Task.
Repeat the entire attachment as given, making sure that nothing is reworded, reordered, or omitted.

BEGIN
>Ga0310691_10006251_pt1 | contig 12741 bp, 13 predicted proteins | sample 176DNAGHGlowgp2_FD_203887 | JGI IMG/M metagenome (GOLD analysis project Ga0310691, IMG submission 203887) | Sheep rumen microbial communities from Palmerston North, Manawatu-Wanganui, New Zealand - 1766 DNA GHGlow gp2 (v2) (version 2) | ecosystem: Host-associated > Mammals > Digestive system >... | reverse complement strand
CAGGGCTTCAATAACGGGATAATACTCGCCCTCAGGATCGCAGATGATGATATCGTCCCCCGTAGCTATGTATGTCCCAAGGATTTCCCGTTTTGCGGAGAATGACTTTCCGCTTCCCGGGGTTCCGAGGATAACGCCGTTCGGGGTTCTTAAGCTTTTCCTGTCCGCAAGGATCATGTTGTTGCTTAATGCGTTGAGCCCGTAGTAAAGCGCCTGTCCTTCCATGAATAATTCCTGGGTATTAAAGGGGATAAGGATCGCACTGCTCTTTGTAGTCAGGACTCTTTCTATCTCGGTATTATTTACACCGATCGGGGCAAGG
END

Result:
>Ga0310691_10006251_pt1 | contig 12741 bp, 13 predicted proteins | sample 176DNAGHGlowgp2_FD_203887 | JGI IMG/M metagenome (GOLD analysis project Ga0310691, IMG submission 203887) | Sheep rumen microbial communities from Palmerston North, Manawatu-Wanganui, New Zealand - 1766 DNA GHGlow gp2 (v2) (version 2) | ecosystem: Host-associated > Mammals > Digestive system >... | reverse complement strand
CAGGGCTTCAATAACGGGATAATACTCGCCCTCAGGATCGCAGATGATGATATCGTCCCCCGTAGCTATGTATGTCCCAAGGATTTCCCGTTTTGCGGAGAATGACTTTCCGCTTCCCGGGGTTCCGAGGATAACGCCGTTCGGGGTTCTTAAGCTTTTCCTGTCCGCAAGGATCATGTTGTTGCTTAATGCGTTGAGCCCGTAGTAAAGCGCCTGTCCTTCCATGAATAATTCCTGGGTATTAAAGGGGATAAGGATCGCACTGCTCTTTGTAGTCAGGACTCTTTCTATCTCGGTATTATTTACACCGATCGGGGCAAGG